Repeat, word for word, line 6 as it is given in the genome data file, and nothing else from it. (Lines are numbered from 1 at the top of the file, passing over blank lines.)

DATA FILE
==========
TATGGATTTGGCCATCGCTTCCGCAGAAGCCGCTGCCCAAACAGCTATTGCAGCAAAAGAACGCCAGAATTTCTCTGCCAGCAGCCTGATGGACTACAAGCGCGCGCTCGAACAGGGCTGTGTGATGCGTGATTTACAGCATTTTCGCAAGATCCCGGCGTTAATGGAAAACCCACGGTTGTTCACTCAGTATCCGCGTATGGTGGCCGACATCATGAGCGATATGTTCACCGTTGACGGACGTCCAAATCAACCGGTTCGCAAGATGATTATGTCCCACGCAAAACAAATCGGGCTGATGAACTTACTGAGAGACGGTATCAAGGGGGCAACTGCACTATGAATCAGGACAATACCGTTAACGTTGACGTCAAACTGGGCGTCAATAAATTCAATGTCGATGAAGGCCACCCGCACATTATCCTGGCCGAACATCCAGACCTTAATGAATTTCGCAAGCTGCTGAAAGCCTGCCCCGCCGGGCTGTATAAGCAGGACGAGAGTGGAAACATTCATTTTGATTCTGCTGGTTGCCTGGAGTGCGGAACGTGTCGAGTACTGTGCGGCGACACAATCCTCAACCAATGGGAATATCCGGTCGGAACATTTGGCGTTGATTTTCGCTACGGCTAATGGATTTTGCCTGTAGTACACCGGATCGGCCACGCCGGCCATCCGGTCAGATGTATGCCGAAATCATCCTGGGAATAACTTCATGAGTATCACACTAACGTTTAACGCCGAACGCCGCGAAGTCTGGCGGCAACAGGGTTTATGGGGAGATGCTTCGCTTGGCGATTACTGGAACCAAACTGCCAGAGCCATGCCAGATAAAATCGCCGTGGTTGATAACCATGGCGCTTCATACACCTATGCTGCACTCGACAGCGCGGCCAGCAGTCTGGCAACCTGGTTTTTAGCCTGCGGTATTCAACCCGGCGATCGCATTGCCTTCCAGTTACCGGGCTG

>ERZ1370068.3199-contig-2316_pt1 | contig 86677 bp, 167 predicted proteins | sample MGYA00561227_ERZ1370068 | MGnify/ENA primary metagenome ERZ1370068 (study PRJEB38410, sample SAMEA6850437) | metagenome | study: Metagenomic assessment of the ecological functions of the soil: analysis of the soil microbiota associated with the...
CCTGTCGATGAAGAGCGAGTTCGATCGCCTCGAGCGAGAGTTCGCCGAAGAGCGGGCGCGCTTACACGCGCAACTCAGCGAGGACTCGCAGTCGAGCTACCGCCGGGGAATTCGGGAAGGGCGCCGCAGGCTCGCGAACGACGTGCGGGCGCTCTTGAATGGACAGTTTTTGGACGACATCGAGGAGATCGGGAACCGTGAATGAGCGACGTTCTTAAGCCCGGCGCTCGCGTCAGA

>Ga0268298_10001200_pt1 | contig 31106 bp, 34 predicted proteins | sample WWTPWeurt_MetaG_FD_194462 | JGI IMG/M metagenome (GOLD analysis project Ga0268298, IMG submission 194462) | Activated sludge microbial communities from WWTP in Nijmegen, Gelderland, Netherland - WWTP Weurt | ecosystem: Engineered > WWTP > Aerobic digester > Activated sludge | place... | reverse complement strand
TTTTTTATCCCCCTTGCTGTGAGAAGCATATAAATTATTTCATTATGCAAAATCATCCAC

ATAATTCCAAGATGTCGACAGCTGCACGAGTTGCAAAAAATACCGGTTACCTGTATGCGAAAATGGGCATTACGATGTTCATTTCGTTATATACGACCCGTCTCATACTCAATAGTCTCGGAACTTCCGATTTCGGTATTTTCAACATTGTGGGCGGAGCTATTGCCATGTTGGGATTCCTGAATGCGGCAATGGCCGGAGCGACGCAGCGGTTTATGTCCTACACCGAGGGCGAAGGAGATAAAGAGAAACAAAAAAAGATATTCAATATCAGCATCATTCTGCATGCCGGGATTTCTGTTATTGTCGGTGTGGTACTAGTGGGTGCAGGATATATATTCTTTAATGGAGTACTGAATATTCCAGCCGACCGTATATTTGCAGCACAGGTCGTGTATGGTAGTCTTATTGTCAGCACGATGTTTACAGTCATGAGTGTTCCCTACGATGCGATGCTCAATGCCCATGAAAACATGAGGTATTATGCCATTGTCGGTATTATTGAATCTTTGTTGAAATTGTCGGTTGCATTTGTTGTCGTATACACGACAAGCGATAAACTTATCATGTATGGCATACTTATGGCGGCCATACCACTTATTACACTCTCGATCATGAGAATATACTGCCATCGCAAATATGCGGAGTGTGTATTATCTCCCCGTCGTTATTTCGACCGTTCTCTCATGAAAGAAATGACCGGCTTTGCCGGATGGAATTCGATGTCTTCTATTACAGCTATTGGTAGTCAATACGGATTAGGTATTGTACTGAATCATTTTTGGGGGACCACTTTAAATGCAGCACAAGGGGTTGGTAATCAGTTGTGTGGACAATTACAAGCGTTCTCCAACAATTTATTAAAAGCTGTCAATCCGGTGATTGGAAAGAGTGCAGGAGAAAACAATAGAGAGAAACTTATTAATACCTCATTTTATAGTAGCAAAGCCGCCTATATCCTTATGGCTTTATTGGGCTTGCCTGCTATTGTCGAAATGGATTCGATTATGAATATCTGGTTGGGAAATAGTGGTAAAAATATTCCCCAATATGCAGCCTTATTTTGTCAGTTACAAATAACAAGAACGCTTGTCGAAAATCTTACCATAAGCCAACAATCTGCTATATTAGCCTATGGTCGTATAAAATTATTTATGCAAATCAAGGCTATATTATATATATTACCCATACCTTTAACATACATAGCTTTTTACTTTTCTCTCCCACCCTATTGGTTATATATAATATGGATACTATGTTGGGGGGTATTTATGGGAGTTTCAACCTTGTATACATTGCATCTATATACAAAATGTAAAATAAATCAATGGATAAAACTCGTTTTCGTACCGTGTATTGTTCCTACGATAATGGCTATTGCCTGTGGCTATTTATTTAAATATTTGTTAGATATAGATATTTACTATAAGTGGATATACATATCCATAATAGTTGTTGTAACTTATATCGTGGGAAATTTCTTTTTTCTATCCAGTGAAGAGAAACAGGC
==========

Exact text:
ATAATTCCAAGATGTCGACAGCTGCACGAGTTGCAAAAAATACCGGTTACCTGTATGCGAAAATGGGCATTACGATGTTCATTTCGTTATATACGACCCGTCTCATACTCAATAGTCTCGGAACTTCCGATTTCGGTATTTTCAACATTGTGGGCGGAGCTATTGCCATGTTGGGATTCCTGAATGCGGCAATGGCCGGAGCGACGCAGCGGTTTATGTCCTACACCGAGGGCGAAGGAGATAAAGAGAAACAAAAAAAGATATTCAATATCAGCATCATTCTGCATGCCGGGATTTCTGTTATTGTCGGTGTGGTACTAGTGGGTGCAGGATATATATTCTTTAATGGAGTACTGAATATTCCAGCCGACCGTATATTTGCAGCACAGGTCGTGTATGGTAGTCTTATTGTCAGCACGATGTTTACAGTCATGAGTGTTCCCTACGATGCGATGCTCAATGCCCATGAAAACATGAGGTATTATGCCATTGTCGGTATTATTGAATCTTTGTTGAAATTGTCGGTTGCATTTGTTGTCGTATACACGACAAGCGATAAACTTATCATGTATGGCATACTTATGGCGGCCATACCACTTATTACACTCTCGATCATGAGAATATACTGCCATCGCAAATATGCGGAGTGTGTATTATCTCCCCGTCGTTATTTCGACCGTTCTCTCATGAAAGAAATGACCGGCTTTGCCGGATGGAATTCGATGTCTTCTATTACAGCTATTGGTAGTCAATACGGATTAGGTATTGTACTGAATCATTTTTGGGGGACCACTTTAAATGCAGCACAAGGGGTTGGTAATCAGTTGTGTGGACAATTACAAGCGTTCTCCAACAATTTATTAAAAGCTGTCAATCCGGTGATTGGAAAGAGTGCAGGAGAAAACAATAGAGAGAAACTTATTAATACCTCATTTTATAGTAGCAAAGCCGCCTATATCCTTATGGCTTTATTGGGCTTGCCTGCTATTGTCGAAATGGATTCGATTATGAATATCTGGTTGGGAAATAGTGGTAAAAATATTCCCCAATATGCAGCCTTATTTTGTCAGTTACAAATAACAAGAACGCTTGTCGAAAATCTTACCATAAGCCAACAATCTGCTATATTAGCCTATGGTCGTATAAAATTATTTATGCAAATCAAGGCTATATTATATATATTACCCATACCTTTAACATACATAGCTTTTTACTTTTCTCTCCCACCCTATTGGTTATATATAATATGGATACTATGTTGGGGGGTATTTATGGGAGTTTCAACCTTGTATACATTGCATCTATATACAAAATGTAAAATAAATCAATGGATAAAACTCGTTTTCGTACCGTGTATTGTTCCTACGATAATGGCTATTGCCTGTGGCTATTTATTTAAATATTTGTTAGATATAGATATTTACTATAAGTGGATATACATATCCATAATAGTTGTTGTAACTTATATCGTGGGAAATTTCTTTTTTCTATCCAGTGAAGAGAAACAGGC